Hungary: For peach farmers, every year brings a new challenge
Can the farmers deal with these mortal risks?
Peach farming used to be a very strong sector in Hungary. It’s not surprising – The idyllic green plains in the center of the Carpathian basin used to be a region with mild springs, lots of sunshine in the summer, and a reasonable distribution of precipitation. In the 1970s, peach farming in Hungary reached its peak, with 13 thousand hectares of land covered in peach orchards.
However, the world changed, and so did the climate. For the past three years, every spring period has been frequently dotted with terrible cold snaps, each frost being nothing less than a miniature natural disaster, ravaging budding fruit trees and leaving terrible devastation behind in Hungary’s orchards. (See our earlier reports about the spring frost situation this spring, here and here.)
This trend is not entirely new though, and for years, the number of peach orchards has been declining. Right now, the total cultivation area is 3.8 thousand hectares.
With the current cultivation area, Hungary’s annual total peach yield is between 12 and 44 thousand metric tons. Last year, the country exported 681.3 tons of peach (including traditional peach and nectarine), while the import was 9.2 thousand tons.
According to the latest market data, this year’s first batch of domestic peach arrived at the Budapest Wholesale Market in the 25th week. While the price of the import produce increased by 14% to €2.85 per kilogram compared to its price in 2020, the producer price of domestic peaches rose this year by 45% to €3.16/kg.
Stakeholders agree that in the long run, only permanent solutions can help deal with adverse climate effects. These solutions include the optimization of crop structures and variety management but also the plantation of more resilient orchards. Unfortunately, since the sector has been in a decline for a while, not a lot of new planting took place recently – In the last few years, only 100 hectares of new orchards have been planted. This of course exacerbates the effect of negative factors, as Hungary’s peach plantations continue to age. But it is clear that the country’s peach farming will need an overhaul if farmers don’t want to see the next years’ harvests quite literally nipped in the bud.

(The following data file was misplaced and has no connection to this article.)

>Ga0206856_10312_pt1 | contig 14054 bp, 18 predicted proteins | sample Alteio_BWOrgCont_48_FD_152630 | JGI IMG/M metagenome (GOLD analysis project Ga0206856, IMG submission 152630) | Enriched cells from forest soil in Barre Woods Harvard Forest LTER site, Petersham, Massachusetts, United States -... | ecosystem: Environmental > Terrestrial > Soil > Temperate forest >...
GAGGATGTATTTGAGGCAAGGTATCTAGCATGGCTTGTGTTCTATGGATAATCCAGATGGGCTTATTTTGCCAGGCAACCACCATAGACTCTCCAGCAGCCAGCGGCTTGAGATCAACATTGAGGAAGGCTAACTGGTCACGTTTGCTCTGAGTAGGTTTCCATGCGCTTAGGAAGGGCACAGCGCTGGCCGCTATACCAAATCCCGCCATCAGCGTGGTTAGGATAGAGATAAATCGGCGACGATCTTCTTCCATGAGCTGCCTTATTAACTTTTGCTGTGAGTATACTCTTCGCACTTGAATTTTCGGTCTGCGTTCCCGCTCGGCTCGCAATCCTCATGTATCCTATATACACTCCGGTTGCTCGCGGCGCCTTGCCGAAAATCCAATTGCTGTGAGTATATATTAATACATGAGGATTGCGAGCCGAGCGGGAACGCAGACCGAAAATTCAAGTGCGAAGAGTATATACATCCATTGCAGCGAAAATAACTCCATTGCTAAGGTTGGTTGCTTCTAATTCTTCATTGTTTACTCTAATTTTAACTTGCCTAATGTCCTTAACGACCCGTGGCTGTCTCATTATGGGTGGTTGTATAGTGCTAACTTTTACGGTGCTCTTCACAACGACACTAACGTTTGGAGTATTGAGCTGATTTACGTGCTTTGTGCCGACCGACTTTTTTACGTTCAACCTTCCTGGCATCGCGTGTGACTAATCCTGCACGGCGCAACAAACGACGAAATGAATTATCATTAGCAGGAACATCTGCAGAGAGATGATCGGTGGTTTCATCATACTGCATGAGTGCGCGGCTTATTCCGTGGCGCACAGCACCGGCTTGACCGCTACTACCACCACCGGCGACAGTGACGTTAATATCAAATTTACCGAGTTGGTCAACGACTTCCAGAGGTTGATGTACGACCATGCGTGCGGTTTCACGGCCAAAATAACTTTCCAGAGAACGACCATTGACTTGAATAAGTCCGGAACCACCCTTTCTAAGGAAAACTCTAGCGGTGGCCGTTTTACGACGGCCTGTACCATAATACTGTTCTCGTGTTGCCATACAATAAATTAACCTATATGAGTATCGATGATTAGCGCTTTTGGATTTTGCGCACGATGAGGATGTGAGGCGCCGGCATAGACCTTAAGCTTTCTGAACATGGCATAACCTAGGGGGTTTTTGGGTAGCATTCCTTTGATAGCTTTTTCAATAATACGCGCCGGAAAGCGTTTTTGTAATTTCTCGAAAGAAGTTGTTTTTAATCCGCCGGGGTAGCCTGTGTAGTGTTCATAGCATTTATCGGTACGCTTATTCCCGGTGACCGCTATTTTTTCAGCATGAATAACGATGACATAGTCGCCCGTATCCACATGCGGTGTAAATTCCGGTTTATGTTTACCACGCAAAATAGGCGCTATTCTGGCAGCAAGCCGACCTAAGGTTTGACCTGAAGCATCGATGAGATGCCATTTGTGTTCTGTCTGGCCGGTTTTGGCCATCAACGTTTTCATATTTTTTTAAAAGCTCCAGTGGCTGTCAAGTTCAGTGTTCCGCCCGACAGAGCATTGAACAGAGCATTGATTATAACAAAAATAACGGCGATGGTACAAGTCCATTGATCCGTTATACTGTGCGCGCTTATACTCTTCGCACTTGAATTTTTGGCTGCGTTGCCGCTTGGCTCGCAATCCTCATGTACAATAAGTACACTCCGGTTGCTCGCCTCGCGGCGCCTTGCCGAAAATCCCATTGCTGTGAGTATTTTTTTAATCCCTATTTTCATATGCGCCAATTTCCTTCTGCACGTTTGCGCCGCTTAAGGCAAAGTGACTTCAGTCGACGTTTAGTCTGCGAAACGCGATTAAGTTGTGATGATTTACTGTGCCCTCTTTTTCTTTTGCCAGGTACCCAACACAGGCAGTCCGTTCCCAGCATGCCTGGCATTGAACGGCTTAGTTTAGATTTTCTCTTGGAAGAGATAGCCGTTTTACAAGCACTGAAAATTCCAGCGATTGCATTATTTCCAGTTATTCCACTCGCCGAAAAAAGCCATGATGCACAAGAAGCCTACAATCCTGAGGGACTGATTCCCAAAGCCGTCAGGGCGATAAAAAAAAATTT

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The Budapest-Belgrade team brings you curated newsflashes every Friday afternoon. These are quick, digestible, to-the-point briefings about all the latest developments in the Serbian and Hungarian agro sectors.
Today we bring you:
In this week’s Serbia Newsflash, you can find out more about a new agro census, land ownership problems around cooperatives’ lands being bogged down in a legal gridlock, sad news about berry harvest, how the cereal prices are soaring, a recent green protest in Belgrade, and the confirmation of a favorable credit rating for Serbia.
In the latest Hungary Newsflash, you can read about EU subsidy news, the future of farming in the face of climate change, a new irrigation infrastructure boost, a tick invasion and the dangers it poses, and a new tech for aquatic ecosystem-mapping